Roll Out Ye Olde Barrel!
- Household use?
- Animal drinking water?
- Garden Watering?
- Car Washing?
- All of the above?
- Plastics manufactures and retailers, look under plastics in the yellow pages
- food handling companies such as bulk food retailers, hotels and large restaurants sometimes have barrels that stored food. After washing, these containers are safe to drink from. Olive barrels are a good example
- Check the different classified services such as buysell.com , kijiji.com or this little gem: The Calgary materials Exchange Gateway
If you want to drink the water there are a few filters you will need to run the water through. Catching water for drinking is another article altogether, which I may write one day.
I once found a supply of old Coke syrup barrels from Coca Cola Ltd. The plastic was food grade but was not UV resistant. The barrels eventually became brittle in the sun, and cracked. If you are using clear or white plastic food-grade barrels, the chances are that the plastic is not UV resistant. I have seen olive barrels used that are dark in colour, but these barrels are coveted and hard to find at any price.If you are only going to use the rainwater on your garden, then I would suggest searching around the car wash businesses. I was lucky enough to get some through a family member that works for a car dealership. The barrels that contain detergents are easy to rinse out and any residue thereafter would not be toxic to plants or humans (still, I wouldn’t drink from it). I managed to get my hands on 3 barrels to date, but have made the rack to accommodate 4 barrels.So, if you’ve got a barrel, now you need some wood for the rack. Later you will want to connect all the barrels together which requires some plumbing pieces.
I’m proud to say that I didn’t pay for any of the materials except for screws and glue. Remember my new favorite saying: “The greenest product is the one you don’t buy”. Think creatively when sourcing materials. The bottom line is that you will need these parts:
- 4×4 posts for legs, the longer the better
- 2×8 for the rails and side , 2 at 6 feet and 2 as long as your barrels
- construction glue (PL400 by LePage )
2 Posts Become 4 Legs
I’ve had 2 4×4 posts that were 8 feet long. At the top of each leg I want a lap joint for the rails. I clamped them together and marked a line at 4 feet, then I made marks for the lap joint.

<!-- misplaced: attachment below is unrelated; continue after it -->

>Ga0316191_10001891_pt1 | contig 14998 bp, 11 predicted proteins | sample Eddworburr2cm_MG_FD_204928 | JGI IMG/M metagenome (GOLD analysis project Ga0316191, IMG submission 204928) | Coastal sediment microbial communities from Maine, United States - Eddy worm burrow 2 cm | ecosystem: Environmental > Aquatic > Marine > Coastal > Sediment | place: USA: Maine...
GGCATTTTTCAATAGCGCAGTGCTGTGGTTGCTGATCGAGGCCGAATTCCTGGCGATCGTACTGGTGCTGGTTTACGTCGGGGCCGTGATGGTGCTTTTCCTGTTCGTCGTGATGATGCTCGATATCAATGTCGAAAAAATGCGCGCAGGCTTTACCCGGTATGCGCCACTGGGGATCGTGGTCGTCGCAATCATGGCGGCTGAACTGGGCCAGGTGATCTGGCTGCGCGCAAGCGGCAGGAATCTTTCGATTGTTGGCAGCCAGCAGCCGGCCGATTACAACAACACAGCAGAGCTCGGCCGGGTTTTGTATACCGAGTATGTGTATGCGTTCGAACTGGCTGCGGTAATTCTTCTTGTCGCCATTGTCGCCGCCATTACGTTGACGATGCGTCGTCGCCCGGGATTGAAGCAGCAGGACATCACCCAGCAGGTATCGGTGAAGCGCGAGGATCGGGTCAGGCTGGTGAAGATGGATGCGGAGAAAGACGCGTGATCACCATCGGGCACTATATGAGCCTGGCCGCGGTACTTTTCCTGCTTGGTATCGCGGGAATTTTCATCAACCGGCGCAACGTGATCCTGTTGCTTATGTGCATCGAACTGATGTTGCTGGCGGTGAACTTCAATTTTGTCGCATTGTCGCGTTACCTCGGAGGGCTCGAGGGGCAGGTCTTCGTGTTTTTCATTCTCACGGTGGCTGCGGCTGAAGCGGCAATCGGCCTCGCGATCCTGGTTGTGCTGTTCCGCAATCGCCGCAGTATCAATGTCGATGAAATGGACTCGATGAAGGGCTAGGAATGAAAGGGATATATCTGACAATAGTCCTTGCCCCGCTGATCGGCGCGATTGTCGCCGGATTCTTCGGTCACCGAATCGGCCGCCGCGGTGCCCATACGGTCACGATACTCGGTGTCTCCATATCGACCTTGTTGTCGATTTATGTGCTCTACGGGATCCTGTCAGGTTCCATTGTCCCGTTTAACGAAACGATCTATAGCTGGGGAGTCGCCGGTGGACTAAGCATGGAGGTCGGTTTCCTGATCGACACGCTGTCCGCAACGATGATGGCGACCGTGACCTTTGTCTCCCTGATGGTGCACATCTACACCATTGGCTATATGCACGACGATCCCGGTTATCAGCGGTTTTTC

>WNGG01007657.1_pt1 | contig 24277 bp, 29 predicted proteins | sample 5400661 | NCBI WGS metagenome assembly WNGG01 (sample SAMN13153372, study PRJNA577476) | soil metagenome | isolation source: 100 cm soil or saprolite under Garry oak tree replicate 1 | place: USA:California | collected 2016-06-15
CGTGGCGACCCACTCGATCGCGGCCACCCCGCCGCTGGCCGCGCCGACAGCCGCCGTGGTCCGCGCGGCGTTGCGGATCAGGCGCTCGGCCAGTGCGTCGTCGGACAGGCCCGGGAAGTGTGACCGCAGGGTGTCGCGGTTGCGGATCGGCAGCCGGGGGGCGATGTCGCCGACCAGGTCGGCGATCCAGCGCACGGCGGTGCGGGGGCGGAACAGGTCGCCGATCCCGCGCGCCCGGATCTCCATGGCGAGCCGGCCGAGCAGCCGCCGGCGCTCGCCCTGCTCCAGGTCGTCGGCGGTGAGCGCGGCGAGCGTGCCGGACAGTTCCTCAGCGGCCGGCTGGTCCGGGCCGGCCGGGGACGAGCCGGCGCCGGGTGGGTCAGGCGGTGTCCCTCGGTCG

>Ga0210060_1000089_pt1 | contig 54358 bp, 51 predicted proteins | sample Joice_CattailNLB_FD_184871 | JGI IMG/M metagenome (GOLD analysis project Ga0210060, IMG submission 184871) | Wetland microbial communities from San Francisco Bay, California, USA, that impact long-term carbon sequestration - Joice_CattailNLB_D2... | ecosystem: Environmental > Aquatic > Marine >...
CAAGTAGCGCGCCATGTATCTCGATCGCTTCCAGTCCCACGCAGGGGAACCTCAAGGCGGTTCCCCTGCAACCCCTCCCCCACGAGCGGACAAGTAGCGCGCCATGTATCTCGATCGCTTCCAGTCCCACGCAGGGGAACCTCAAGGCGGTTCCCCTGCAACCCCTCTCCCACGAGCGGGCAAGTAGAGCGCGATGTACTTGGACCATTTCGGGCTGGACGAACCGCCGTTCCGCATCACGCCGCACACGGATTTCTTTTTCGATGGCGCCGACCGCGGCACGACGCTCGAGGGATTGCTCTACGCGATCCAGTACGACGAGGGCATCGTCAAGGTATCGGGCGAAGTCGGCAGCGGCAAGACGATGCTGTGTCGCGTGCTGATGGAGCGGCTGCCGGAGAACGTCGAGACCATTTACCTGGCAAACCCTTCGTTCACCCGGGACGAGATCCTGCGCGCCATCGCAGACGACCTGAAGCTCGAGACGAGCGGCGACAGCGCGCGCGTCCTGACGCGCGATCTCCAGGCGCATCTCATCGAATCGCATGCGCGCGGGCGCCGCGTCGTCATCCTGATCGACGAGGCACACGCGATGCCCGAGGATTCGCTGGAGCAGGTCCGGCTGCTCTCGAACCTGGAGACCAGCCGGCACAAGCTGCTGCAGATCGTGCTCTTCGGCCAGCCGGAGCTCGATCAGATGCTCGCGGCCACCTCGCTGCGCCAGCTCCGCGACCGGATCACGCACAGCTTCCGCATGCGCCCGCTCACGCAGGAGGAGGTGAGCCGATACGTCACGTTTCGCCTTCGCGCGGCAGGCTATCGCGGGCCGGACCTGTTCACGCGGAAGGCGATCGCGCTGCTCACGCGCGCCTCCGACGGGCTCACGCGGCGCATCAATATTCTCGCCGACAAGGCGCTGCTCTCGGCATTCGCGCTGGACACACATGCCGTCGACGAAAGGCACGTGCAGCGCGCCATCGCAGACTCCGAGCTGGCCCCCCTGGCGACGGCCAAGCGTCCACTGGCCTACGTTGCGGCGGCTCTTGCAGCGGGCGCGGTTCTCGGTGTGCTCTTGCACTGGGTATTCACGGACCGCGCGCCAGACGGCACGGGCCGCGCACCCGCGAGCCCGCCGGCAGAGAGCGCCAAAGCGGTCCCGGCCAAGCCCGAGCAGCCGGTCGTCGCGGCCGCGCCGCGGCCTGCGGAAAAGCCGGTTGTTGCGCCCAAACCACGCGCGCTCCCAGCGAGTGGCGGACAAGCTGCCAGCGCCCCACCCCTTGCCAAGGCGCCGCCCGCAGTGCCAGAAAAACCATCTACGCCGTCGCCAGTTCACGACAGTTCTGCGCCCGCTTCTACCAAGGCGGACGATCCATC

The first cut was at the mark, where I would later cut right through the posts. This cut was made as deep as my saw would allow.
I set the depth of my saw blade using a scrap of 2×4 for cutting the lap joint
Now your ready to cut “hash” marks across all the waste wood you will be taking out. Here’s what mine looked like before I got the chisel and hammer out.
Now I chiseled out all the waste and cleaned up the face for a nice lap joint. After I did that, I cut the middle kerf with a hand saw – a tool that has no carbon footprint, ha!
To get the rails started I cut them to length, then took a barrel and used an edge to trace a pattern on the wood. Then I used the cut-out scrap to make the remaining cut-outs. Remember to space your “seats” for the barrels enough that they do not overlap when side-by-side. I measured the diameter of one barrel, added 2 inches, then made the next arc.
So where is the electrical conservation?
I decided to pull out my brace and bit to do the screwing.
Yes, I have a cordless drill, but it uses electricity. So, I put the glue on, screwed one screw into each leg, then squared up the leg to the barrel rack. After the legs were perpendicular to the rack I finished screwing with my old tool brace.
This is a “to be continued” post so you’ll have to wait for Rain-barrel Rack Part TWO
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